Huddersfield Town reveal their new kit - without a sponsor

Aaron Mooy
Huddersfield wore the original kit in Wednesday's friendly against Rochdale

Huddersfield Town have revealed their new kit - without the diagonal sponsor's logo that was worn in Wednesday's friendly against Rochdale.

The original kit, which had the name of a bookmaker splashed across it, was believed to be a spoof when unveiled.

"I can only apologise to our fanbase for putting them through that," commercial director Sean Jarvis told BBC Radio Leeds.

"But out of the darkest hour comes the lightest moment."

The Football Association (FA) previously said it would contact the Terriers about the shirt.

"When we announced the kit, we knew the design would cause quite a negative stir and that was part of the campaign," Jarvis said.

"It's ironic now that from being the most hated kit when we brought it out to being the most wanted.

"We've only got a very limited amount of them and everyone now wants one for posterity."

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Huddersfield Town kit: Terriers prepared for criticism

It was announced on Friday that the original shirt was part of a campaign by betting company Paddy Power for more unbranded football kits.

Huddersfield's new kit does not have a sponsor logo on it.

"Shirt sponsorship in football has gone too far," Paddy Power managing director Victor Corcoran said.

"We accept that there is a role for sponsors around football, but the shirt should be sacred."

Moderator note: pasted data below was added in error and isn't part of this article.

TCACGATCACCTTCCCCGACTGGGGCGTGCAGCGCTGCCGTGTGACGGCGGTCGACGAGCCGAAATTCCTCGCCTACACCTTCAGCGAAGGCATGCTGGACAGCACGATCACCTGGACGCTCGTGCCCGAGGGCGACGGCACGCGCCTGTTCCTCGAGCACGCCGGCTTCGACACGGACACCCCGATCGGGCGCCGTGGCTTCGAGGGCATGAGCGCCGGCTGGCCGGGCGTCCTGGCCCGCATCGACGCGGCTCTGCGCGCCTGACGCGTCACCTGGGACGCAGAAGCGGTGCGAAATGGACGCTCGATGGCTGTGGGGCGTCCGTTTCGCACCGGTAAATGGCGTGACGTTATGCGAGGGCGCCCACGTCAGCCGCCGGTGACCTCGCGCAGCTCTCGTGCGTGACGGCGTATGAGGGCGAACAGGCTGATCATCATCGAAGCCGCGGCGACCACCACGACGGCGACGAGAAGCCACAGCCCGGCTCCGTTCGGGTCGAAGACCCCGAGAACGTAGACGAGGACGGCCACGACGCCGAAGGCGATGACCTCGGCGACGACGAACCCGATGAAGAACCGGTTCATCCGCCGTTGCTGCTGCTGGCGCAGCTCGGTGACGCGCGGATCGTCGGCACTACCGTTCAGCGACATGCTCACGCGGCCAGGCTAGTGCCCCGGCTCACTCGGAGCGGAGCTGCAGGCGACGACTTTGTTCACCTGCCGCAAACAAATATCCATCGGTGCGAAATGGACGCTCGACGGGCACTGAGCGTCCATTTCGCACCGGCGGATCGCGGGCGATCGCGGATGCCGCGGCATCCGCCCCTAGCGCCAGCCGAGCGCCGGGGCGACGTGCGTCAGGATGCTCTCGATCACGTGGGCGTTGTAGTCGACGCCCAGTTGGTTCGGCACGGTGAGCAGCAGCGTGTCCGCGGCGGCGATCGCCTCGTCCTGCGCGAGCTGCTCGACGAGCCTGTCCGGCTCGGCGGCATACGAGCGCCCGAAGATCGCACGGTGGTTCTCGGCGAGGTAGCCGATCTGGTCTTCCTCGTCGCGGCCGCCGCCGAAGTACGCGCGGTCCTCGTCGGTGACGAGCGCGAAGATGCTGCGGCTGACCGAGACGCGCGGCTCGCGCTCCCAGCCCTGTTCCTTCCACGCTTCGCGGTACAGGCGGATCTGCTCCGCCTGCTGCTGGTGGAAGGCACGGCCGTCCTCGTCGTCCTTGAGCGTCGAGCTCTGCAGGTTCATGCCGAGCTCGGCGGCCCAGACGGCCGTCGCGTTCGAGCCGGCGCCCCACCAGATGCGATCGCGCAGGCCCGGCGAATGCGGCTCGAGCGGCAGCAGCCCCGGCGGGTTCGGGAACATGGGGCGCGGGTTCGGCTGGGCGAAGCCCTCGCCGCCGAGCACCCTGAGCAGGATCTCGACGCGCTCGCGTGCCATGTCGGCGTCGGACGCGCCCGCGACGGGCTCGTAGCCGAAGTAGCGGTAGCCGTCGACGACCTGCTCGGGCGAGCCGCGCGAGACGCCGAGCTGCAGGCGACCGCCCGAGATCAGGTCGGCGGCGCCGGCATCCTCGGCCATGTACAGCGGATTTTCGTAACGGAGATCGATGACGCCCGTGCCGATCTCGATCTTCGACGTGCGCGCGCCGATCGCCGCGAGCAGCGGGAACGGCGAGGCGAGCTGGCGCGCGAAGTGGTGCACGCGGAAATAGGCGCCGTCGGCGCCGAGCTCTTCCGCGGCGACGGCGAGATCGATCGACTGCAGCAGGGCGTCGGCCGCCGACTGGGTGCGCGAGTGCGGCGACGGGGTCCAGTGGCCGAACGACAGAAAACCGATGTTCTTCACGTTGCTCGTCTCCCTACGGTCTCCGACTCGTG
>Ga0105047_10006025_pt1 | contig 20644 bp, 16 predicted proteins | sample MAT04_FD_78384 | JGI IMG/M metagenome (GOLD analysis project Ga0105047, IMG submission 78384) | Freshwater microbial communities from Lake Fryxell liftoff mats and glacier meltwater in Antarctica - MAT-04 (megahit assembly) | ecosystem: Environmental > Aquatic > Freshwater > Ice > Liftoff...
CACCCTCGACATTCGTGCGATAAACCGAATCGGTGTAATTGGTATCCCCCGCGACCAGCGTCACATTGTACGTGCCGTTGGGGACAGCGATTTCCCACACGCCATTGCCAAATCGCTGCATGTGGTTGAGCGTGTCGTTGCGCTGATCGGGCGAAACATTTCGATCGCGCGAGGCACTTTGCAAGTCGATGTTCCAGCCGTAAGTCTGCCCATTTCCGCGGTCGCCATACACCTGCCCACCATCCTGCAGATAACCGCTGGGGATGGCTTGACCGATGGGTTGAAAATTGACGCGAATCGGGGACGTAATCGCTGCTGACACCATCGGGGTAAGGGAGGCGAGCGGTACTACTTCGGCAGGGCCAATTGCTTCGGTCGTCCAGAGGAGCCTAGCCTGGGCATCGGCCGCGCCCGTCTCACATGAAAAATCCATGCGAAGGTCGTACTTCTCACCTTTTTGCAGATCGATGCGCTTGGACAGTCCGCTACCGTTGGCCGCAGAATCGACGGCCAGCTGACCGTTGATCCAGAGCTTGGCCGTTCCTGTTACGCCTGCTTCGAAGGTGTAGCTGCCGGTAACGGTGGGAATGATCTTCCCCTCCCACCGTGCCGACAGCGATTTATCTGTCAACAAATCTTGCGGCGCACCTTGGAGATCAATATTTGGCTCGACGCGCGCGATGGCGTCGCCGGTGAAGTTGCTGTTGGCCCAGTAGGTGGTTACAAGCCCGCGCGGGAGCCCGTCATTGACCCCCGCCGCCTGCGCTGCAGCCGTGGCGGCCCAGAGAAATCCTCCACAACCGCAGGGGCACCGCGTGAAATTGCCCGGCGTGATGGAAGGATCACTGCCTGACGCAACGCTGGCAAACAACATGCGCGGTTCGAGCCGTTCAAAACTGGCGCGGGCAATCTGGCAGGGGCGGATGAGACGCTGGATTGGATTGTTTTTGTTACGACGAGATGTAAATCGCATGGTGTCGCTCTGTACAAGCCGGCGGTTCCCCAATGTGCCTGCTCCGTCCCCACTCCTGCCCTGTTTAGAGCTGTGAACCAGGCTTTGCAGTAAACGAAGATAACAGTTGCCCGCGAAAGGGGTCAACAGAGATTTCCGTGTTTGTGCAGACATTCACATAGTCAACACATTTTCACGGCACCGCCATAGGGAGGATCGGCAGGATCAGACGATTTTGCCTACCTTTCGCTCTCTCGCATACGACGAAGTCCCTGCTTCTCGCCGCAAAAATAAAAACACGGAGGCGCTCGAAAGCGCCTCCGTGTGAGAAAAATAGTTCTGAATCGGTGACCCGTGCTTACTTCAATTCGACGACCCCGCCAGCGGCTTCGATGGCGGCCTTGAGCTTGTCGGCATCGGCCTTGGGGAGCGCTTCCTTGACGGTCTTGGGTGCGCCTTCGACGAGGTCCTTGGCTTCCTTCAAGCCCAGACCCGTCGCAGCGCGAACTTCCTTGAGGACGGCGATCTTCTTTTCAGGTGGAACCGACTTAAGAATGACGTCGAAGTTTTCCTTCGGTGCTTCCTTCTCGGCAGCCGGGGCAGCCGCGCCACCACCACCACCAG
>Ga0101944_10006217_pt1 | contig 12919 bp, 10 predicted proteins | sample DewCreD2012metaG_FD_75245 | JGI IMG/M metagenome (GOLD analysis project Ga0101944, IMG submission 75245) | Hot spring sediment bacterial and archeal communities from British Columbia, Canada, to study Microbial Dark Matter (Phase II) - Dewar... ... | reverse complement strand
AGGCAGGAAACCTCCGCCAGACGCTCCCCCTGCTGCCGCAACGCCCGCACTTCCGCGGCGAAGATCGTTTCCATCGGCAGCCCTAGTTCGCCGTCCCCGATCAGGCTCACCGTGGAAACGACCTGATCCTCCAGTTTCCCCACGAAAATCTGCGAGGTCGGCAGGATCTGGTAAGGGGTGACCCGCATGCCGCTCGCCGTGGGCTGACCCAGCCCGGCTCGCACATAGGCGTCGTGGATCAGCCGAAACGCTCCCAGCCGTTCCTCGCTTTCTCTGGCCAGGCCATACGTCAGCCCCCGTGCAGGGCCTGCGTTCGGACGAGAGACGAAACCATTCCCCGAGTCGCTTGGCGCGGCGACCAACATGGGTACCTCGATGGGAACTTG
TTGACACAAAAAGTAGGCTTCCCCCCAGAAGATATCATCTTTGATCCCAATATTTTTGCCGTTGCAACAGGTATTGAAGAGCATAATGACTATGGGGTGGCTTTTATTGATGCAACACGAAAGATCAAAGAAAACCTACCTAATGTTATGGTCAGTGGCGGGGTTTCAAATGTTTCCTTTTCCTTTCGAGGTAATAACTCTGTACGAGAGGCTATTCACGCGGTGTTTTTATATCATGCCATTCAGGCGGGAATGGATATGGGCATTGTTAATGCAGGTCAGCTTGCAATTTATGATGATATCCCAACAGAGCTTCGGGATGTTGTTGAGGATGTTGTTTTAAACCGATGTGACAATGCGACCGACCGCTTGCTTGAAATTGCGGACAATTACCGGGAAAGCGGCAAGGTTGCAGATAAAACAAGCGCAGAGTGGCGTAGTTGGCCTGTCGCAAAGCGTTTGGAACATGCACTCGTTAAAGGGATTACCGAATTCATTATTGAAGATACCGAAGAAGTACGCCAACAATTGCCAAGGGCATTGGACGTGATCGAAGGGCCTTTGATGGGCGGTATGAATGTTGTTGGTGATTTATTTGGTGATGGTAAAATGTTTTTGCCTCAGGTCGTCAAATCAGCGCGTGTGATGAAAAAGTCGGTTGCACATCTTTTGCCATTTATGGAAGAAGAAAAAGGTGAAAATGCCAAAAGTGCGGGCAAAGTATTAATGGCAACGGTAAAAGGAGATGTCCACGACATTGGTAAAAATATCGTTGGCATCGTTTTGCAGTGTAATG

FA regulations clearly state a playing kit is only permitted to have "one single area not exceeding 250 square centimetres on the front of the shirt".

Analysis

BBC Sport's Frank Keogh

It is understood only a limited number of shirts containing the sponsor's 'sash' logo were produced, specifically for Wednesday's friendly at Rochdale, and they are likely to be auctioned off for charity.

The club is aware that some fans were "shocked and annoyed" by Wednesday's 'launch', although Friday's announcement has been welcomed.

Paddy Power's name will not appear anywhere on the home or away kits, although it will be involved in typical elements of a title sponsor deal, such as an advert in the matchday programme and some branding on perimeter boards at the ground.

The FA has previously told me its rules on shirt sponsorship do cover friendlies.

On Wednesday, the FA said it was contacting Huddersfield to request their observations and would take action "if appropriate".

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